Grant testified that he suspected Brown was dealing drugs that day in June 2018. He located Brown downtown and arrested him on an outstanding warrant for assault. Grant, who was assisted by three other officers, described a “brutal struggle” while trying to arrest Brown.

“We did end up getting control of Mr. Brown," he added. 

A stun gun was used on Brown. With the prongs still embedded in Brown’s back at the police station during booking, Grant said he found him to be “calm and collected” and responsive to their questions.

Grant stated Brown had a history of trafficking drugs. A full body search was requested in case he was hiding drugs. The sergeant reiterated there was “no complaint of suffering” at the time from Brown.

After paramedics removed the prongs and checked Brown's vital signs, he was escorted down a short hallway to the station’s breath-testing room, which was used to conduct the strip search, according to Grant.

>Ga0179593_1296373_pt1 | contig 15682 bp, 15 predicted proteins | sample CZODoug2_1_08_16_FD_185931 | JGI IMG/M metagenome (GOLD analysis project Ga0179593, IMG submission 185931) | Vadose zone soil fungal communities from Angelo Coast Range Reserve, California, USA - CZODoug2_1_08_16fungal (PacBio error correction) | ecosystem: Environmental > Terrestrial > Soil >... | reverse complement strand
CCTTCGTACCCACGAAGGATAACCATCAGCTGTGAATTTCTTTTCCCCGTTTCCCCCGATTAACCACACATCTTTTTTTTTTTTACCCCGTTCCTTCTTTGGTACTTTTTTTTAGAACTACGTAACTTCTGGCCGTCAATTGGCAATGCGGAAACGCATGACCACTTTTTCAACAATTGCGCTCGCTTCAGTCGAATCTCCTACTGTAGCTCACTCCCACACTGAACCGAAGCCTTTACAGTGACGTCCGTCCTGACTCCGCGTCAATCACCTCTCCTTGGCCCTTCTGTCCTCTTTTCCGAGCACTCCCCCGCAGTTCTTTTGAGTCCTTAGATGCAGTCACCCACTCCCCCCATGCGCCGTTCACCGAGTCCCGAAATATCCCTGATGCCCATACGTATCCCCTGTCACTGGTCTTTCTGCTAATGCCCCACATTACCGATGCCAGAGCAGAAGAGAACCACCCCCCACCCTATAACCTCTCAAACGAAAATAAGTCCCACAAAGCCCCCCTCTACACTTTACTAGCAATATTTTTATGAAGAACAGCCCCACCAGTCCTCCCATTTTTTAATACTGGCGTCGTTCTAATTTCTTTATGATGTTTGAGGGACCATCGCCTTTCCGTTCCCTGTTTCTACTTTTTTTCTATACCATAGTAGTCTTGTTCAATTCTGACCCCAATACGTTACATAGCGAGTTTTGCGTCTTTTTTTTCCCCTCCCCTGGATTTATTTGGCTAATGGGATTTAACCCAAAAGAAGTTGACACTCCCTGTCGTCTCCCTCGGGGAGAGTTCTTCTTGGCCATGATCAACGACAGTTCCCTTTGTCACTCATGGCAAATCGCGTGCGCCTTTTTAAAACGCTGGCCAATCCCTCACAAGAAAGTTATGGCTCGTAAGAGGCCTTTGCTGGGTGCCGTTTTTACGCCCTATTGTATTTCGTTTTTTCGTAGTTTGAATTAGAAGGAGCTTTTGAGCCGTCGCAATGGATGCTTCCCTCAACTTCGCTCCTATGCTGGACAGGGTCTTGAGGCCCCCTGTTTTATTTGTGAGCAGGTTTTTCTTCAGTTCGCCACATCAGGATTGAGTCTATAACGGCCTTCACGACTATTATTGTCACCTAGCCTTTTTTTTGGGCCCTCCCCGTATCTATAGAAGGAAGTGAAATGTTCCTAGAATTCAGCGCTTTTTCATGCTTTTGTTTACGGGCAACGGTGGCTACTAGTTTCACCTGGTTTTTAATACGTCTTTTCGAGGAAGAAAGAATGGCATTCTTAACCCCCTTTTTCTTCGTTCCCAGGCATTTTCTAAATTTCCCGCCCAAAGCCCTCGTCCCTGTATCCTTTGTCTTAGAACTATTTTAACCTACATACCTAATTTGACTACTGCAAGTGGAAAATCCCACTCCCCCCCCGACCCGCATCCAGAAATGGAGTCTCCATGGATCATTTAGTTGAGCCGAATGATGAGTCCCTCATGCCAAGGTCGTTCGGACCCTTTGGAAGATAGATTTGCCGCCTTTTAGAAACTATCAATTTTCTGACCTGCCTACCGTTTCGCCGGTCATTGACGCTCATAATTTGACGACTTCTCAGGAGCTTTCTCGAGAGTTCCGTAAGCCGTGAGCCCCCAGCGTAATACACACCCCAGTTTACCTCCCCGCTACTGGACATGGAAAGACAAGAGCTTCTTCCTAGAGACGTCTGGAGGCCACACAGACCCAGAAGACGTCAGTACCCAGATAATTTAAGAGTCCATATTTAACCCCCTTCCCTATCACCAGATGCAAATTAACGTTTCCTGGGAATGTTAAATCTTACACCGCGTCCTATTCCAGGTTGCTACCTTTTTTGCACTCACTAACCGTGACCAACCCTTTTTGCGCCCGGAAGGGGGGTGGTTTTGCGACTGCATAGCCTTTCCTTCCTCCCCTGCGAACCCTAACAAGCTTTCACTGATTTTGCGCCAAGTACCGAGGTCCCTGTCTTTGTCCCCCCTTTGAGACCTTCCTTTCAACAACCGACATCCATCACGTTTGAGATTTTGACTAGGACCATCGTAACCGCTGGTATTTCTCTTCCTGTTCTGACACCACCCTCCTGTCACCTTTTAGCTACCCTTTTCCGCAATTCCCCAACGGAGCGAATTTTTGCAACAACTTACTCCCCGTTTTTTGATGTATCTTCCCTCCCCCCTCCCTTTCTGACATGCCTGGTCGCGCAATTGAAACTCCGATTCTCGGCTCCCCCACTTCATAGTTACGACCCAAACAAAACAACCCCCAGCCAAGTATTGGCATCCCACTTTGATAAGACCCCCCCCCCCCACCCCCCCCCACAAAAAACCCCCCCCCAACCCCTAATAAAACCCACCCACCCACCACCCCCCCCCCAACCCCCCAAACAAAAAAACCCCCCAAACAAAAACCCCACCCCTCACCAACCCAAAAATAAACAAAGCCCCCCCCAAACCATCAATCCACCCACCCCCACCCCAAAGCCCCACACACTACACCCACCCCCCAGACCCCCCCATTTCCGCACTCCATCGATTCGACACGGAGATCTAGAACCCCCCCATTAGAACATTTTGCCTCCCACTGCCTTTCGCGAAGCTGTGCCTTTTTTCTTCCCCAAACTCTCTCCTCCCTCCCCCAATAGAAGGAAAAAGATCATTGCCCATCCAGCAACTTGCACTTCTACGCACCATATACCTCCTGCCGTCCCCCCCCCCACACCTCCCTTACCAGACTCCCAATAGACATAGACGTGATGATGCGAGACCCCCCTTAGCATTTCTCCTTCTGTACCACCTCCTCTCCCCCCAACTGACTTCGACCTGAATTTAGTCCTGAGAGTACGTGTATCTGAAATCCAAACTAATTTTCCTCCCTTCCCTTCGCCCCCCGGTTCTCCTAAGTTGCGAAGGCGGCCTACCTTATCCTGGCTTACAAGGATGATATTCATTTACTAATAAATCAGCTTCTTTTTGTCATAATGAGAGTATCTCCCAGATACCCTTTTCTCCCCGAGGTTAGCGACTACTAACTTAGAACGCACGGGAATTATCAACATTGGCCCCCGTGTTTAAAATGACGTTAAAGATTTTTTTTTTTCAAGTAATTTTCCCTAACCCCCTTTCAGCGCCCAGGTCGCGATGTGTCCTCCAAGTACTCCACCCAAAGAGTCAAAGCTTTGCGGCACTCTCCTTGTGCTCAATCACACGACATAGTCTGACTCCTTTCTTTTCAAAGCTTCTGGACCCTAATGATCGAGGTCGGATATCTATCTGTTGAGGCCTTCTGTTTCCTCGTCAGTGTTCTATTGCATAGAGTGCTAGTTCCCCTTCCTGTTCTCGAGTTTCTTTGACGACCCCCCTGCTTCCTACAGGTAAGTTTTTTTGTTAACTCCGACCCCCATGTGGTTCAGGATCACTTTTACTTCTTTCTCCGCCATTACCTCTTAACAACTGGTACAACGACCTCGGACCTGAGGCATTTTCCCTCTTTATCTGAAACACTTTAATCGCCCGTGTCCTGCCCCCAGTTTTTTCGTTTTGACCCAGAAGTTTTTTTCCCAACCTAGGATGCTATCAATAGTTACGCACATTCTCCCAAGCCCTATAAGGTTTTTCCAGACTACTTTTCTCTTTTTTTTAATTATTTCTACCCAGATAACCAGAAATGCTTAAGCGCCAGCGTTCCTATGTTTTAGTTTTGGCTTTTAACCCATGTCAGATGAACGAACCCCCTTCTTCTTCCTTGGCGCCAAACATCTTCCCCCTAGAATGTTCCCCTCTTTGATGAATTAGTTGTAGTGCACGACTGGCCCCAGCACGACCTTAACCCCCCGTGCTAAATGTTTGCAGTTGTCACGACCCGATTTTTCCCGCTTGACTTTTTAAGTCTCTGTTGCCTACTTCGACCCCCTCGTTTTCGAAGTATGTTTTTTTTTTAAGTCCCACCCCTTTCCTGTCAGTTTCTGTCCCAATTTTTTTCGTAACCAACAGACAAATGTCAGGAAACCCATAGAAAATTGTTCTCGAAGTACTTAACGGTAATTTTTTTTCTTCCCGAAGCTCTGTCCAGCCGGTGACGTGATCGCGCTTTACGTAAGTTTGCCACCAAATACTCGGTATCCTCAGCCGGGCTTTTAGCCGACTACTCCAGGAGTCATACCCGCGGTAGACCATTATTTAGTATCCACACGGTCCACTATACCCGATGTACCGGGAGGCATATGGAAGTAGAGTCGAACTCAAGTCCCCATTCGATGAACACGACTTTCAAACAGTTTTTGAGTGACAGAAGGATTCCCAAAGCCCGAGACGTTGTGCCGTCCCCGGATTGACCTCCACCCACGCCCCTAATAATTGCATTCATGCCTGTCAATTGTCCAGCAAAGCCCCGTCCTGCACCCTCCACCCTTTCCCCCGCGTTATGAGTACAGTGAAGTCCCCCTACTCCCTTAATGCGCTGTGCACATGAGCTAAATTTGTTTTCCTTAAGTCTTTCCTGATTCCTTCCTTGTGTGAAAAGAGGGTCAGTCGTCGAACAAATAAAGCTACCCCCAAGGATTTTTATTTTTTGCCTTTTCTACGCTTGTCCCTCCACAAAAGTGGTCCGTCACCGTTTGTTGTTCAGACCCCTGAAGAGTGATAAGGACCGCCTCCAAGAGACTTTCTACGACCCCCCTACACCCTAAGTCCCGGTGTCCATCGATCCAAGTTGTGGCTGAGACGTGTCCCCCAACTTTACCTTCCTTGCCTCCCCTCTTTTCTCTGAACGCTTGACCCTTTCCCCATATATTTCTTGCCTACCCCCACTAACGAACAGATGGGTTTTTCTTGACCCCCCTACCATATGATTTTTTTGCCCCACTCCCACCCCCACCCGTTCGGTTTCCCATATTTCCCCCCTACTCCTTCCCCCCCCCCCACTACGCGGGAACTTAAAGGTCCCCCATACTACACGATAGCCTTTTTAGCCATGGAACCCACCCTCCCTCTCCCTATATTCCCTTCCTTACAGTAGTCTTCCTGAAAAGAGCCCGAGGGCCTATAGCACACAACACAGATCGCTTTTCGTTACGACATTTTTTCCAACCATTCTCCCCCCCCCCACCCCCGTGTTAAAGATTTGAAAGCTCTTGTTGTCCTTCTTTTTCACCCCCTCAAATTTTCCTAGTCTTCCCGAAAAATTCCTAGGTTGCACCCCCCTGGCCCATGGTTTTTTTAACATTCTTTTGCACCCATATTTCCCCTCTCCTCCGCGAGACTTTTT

Grant, Hankin and Brown were inside the room and conducting the search with the door closed, but not locked. A surveillance camera was covered, but with audio recording the scene.

It was during this time that Brown, who was uncuffed, was warned about any “funny business” by Grant.

Partway through the search, Grant told Brown to “stop fidgeting” as he saw his hands move toward his groin.

Grant then described the moment Brown pulled a package from his rectal area and “jammed it in deep, deep, deep” with his hand “deep in his mouth.”

“I was concerned he was going to die,” Grant told the inquest.

The sergeant testified he grabbed Brown’s throat, yelling “spit it out, spit it out, spit it out!”

Grant said the two officers struggled with Brown for 45 seconds.

As the struggle was occurring and in an effort to convince him to stop, Grant said he yelled out, “it’s just an obstruct charge, spit it out, take the charge!” 

Grant described Brown as “tensing up" and "not saying anything” during the struggle.

It was soon after when they realized Brown had stopped moving and had no vital signs.

Hankin began performing the Heimlich manoeuvre to try and free Brown’s airway. They followed up with CPR while he was on the floor in the doorway.